A. Montgomery Ward Foundation Scholarship
Now in her senior year at McKendree University, Lebanon, Kelsey Schultz is working toward a classroom career as an elementary school teacher. “When I was 12, I started tutoring and volunteering with kids in the second-grade level,” she says. “I fell in love with spending time with them. I related with them well, especially when I was 12, but now at 22, I still feel the same connection to them that I had then.”
Schultz commutes to McKendree from Bellville and is an elementary education major. “When I decided I wanted to go into teaching, I looked at the different teaching universities in the area, within a 5-hour distance. McKendree ranked very high,” Schultz says. In addition, Schultz is seeking a special education endorsement, which she says will help her serve students better because students with special needs are often in general education classrooms.
Schultz’s ACI scholarship through the A. Montgomery Ward Foundation is helpful, she says. “With tuition at McKendree being $40,000 a year, it’s impossible to go without any sort of aid,” she says. “So, the scholarship from Montgomery Ward has helped in lowering the total of my tuition over the course of my four years. It’s one more thing not to worry about.”
“I am extremely grateful for all of the scholarships I’ve been able to receive over the years,” she adds. “In the future, I hope to be able to give back to college students as well, because it’s absolutely helped me be able to be here.”
Schultz also has a scholarship from the Lyn Huxford Center for Community Service and performs 30 hours of community service, including tutoring and recreation with children every semester. “I led a program at the Christian Activity Center for the past two years where we brought kids from East Saint Louis to Lebanon to provide them with a college experience to make them want to come back and further their education,” she says. And Schultz volunteers to spend time with adults with special needs at Trinity Services in nearby Mascoutah and works at the university library.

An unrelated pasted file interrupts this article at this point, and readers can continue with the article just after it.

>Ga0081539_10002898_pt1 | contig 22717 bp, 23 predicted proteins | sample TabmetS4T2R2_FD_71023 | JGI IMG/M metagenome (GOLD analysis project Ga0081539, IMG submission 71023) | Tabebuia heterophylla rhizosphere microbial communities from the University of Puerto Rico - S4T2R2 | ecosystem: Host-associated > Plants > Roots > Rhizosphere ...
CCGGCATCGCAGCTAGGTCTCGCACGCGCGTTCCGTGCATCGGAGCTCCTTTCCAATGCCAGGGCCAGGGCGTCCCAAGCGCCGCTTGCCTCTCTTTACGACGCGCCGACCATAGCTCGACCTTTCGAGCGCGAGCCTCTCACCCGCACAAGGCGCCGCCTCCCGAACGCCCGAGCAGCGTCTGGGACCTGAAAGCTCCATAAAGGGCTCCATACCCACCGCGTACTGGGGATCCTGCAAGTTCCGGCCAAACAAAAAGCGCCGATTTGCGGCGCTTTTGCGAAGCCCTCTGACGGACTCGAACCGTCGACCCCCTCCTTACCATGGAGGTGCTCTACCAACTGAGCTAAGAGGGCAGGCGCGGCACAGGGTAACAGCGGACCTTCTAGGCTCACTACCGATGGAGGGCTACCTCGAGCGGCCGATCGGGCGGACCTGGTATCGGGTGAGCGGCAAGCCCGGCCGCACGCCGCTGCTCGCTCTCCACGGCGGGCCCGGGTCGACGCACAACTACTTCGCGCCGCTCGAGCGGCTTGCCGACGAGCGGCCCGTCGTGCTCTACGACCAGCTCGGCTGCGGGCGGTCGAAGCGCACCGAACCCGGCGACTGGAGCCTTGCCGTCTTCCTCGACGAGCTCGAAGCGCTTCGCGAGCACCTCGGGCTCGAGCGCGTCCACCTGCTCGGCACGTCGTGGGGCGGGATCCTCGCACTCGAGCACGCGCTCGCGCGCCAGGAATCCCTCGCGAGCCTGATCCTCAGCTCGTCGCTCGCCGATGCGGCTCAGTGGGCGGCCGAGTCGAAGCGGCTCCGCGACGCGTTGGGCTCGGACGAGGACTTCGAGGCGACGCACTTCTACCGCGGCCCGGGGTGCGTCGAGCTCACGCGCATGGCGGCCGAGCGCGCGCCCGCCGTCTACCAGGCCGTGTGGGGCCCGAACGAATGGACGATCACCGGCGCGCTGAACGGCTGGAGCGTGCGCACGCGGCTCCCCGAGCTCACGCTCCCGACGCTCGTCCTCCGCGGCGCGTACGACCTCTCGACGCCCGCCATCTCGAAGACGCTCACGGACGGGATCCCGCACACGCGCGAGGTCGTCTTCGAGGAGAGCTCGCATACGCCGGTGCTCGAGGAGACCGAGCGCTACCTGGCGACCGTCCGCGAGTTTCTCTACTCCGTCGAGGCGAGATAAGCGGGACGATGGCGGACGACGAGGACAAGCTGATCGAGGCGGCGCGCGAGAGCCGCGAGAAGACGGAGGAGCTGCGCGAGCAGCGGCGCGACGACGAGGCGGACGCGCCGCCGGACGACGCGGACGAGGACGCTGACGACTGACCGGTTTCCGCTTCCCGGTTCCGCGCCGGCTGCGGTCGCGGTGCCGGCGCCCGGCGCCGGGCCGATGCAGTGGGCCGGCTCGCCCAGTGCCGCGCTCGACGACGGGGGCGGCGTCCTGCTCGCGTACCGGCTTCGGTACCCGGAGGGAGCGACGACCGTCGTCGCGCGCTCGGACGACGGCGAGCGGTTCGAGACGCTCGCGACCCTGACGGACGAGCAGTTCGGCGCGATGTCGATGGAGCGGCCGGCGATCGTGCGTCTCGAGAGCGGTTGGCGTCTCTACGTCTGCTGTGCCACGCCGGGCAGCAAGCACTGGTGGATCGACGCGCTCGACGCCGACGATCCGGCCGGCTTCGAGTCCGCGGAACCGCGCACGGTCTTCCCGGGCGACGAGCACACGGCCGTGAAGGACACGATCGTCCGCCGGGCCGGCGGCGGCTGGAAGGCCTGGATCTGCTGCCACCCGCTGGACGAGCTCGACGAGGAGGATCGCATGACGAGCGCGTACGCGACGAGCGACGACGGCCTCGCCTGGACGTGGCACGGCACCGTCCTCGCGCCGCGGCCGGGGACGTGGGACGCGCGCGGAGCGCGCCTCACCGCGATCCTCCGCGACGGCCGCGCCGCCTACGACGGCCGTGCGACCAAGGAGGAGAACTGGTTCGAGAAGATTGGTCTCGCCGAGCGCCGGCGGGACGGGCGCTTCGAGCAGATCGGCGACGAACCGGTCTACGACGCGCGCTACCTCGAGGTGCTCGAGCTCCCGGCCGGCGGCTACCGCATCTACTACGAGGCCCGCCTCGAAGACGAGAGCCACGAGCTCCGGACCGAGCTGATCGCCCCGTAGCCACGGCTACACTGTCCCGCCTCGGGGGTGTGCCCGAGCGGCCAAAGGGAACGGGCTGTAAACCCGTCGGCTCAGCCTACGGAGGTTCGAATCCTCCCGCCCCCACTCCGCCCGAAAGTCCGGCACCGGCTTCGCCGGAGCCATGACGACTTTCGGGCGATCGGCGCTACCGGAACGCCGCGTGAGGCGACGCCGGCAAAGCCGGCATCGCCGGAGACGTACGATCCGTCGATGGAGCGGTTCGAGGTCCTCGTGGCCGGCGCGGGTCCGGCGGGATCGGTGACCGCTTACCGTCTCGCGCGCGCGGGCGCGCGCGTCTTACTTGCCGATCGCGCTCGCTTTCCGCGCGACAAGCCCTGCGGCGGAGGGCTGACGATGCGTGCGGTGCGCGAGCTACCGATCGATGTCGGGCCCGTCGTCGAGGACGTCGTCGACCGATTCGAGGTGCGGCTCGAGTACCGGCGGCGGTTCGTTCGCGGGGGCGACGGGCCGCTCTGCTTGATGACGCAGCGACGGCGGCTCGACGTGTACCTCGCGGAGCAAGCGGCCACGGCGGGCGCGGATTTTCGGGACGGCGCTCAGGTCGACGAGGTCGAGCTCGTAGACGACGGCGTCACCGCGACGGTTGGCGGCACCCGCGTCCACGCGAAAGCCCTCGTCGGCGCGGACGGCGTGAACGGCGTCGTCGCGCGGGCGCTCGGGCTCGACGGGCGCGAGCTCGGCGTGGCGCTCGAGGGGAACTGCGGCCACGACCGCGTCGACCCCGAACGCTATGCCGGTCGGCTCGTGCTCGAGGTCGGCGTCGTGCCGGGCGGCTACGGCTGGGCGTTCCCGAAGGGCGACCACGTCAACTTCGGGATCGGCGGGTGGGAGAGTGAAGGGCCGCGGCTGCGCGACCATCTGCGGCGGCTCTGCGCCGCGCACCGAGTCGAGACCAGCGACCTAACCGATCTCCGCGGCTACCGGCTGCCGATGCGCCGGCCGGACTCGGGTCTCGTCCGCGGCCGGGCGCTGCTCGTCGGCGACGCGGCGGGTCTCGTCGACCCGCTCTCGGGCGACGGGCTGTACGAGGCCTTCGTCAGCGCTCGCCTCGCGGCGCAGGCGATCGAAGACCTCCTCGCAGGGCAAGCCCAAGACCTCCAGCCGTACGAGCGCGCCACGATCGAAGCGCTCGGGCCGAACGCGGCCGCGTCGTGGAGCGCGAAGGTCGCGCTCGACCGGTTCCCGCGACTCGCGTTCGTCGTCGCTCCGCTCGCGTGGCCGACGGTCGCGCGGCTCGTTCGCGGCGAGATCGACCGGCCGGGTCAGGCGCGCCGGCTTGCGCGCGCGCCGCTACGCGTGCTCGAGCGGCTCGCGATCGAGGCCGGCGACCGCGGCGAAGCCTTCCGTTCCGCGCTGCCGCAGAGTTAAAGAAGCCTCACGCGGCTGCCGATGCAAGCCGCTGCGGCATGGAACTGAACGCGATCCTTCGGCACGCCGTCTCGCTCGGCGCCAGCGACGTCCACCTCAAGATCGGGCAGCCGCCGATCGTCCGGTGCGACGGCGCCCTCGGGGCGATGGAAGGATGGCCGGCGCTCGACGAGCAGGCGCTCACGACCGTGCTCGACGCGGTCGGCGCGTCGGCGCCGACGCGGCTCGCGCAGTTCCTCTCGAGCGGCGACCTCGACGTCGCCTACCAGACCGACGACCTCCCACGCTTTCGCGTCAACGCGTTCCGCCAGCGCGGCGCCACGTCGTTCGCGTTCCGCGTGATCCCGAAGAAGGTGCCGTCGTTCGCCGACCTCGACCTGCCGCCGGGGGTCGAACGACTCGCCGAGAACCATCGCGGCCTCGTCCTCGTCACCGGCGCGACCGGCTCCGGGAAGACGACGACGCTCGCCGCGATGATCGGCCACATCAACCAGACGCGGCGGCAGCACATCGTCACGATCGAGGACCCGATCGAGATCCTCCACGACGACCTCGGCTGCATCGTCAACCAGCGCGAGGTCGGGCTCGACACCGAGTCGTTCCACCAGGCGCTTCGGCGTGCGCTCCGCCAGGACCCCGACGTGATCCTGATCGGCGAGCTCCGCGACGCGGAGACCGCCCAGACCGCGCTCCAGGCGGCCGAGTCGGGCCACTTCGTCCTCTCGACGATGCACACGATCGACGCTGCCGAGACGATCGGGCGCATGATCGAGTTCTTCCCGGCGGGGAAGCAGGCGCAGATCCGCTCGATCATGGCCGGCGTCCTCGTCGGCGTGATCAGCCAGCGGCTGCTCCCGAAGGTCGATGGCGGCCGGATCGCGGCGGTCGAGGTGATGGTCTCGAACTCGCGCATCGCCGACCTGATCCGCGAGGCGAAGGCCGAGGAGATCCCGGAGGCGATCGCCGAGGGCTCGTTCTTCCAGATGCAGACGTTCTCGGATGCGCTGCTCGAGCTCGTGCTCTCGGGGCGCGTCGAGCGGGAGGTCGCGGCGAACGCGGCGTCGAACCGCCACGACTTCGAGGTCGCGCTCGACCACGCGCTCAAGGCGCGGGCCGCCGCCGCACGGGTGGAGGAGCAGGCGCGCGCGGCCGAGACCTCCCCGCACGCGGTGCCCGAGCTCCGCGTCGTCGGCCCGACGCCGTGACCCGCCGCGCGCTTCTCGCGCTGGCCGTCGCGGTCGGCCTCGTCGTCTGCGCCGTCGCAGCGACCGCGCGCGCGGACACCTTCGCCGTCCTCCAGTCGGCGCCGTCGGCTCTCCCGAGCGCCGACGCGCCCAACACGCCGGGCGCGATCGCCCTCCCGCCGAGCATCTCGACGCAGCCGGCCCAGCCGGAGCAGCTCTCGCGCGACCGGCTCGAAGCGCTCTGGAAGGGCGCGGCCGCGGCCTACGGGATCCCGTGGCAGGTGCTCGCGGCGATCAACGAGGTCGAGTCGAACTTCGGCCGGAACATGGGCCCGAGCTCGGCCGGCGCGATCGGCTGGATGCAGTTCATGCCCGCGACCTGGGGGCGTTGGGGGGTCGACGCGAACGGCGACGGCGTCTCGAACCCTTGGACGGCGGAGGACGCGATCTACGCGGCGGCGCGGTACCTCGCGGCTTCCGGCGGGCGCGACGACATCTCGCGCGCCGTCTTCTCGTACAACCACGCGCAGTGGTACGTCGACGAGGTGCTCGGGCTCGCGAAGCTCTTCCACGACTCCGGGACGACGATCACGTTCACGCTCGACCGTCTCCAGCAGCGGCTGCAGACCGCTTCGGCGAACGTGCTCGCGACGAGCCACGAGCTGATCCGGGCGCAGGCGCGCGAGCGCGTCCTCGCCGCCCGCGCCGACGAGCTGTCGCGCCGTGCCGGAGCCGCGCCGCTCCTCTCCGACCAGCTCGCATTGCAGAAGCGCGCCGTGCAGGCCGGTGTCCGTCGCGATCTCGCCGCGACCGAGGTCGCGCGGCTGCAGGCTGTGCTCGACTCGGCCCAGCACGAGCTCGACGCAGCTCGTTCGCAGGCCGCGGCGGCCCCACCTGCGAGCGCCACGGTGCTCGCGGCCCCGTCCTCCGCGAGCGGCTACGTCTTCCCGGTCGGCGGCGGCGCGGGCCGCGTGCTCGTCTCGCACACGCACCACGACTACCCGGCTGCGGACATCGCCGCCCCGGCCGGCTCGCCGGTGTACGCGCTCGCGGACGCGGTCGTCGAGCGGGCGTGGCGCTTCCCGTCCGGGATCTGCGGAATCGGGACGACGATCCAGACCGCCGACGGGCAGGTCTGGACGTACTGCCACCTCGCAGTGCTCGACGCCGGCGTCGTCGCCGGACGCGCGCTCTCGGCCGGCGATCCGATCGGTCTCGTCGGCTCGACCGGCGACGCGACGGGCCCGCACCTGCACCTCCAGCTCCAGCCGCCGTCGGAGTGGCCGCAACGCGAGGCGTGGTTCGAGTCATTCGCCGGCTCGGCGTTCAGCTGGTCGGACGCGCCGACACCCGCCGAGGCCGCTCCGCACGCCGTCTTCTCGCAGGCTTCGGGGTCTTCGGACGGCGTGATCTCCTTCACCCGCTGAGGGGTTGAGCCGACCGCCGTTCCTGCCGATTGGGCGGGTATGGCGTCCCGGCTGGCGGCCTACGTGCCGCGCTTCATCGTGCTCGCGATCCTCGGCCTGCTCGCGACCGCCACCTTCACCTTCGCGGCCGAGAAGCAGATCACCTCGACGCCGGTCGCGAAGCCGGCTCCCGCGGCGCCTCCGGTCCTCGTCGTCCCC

Concordia University Chicago
ACI Peer Mentoring Program
Darcy Graham, from Gross Pointe Woods, Michigan, thought she was going to attend a college near her home in Michigan. But while on a spring-break trip to Chicago, she decided to visit Concordia University Chicago in River Forest. Graham liked what she saw and was able to connect with the cross-country coach so she could continue her running career. Graham is interested in a career as a professional social worker in areas to address child abuse, or working with child protective services or with women and children who have suffered abuse.
A first-generation student, Graham met Blanca Gutierrez, who taught a freshman class to new students. Gutierrez is director of the university’s Office of Multicultural & First-Generation Student Engagement. Graham said she needed help with tuition payments, and Gutierrez suggested she join the Peer Mentoring Program. Among other things, she got help completing the challenging FAFSA, a standard application for all students seeking federal financial aid.
Graham says funding provided through the Peer Mentoring Program helped her purchase books. “I wouldn’t have had enough this semester to get them had it not been for this program,” she says.
Graham says her peer mentor, Jorge Palacios, has been helpful since the beginning of her freshman year, offering support and encouragement. “One of the things he did that was really cool is at the beginning of this year is he gave us all goals. And, he always talks about the importance of internships and jobs,” Graham says. Another benefit of peer mentoring, says Graham, is that she has friends who can offer advice and suggestions about navigating college life. “I can go to Blanca or Jorge because they’ve been through it,” she says.